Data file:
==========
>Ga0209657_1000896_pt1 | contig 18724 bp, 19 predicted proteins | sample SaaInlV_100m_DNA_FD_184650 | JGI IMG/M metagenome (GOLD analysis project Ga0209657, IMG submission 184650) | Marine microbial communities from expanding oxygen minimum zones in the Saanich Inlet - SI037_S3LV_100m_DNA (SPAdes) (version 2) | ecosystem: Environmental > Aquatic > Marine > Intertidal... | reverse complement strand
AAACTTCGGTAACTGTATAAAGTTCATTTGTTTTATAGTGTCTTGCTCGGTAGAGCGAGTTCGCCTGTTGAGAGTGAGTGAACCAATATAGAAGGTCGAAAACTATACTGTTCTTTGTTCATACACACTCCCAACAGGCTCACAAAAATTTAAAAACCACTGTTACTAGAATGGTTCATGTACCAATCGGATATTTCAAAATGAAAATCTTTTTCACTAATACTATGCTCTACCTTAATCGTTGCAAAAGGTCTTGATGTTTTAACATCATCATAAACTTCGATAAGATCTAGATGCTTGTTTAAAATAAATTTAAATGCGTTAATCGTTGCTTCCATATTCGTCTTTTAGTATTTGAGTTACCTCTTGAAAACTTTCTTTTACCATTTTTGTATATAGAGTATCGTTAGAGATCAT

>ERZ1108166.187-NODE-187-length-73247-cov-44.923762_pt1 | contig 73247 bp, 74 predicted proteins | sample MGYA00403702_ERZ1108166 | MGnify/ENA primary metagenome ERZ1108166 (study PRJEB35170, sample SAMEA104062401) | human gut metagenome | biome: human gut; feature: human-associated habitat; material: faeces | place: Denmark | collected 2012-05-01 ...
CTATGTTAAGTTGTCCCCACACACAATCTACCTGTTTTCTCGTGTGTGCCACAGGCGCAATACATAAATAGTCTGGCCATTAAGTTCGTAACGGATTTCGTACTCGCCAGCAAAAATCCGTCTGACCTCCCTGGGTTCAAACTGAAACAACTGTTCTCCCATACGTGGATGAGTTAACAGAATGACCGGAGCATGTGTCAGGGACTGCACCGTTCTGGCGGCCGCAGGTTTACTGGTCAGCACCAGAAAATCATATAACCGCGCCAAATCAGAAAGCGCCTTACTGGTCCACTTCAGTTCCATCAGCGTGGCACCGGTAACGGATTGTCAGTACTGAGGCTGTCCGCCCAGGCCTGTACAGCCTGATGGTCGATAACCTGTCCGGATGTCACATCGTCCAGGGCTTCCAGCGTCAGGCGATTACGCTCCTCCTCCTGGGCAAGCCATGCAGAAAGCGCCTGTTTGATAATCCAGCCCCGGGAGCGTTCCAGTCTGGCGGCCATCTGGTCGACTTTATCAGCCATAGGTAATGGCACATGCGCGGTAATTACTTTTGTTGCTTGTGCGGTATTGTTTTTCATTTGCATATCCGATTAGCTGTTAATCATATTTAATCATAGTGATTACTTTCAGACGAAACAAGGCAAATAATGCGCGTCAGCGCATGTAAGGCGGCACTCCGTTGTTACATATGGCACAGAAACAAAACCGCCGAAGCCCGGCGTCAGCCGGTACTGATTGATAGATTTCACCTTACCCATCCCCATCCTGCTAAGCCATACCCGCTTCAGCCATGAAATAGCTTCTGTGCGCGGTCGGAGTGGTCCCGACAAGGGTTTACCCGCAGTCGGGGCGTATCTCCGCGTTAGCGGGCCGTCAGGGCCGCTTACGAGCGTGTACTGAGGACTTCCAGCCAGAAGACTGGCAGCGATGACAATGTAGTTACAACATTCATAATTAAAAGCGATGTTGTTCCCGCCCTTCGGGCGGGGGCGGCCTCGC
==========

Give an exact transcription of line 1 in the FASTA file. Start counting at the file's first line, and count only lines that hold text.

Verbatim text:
>Ga0209657_1000896_pt1 | contig 18724 bp, 19 predicted proteins | sample SaaInlV_100m_DNA_FD_184650 | JGI IMG/M metagenome (GOLD analysis project Ga0209657, IMG submission 184650) | Marine microbial communities from expanding oxygen minimum zones in the Saanich Inlet - SI037_S3LV_100m_DNA (SPAdes) (version 2) | ecosystem: Environmental > Aquatic > Marine > Intertidal... | reverse complement strand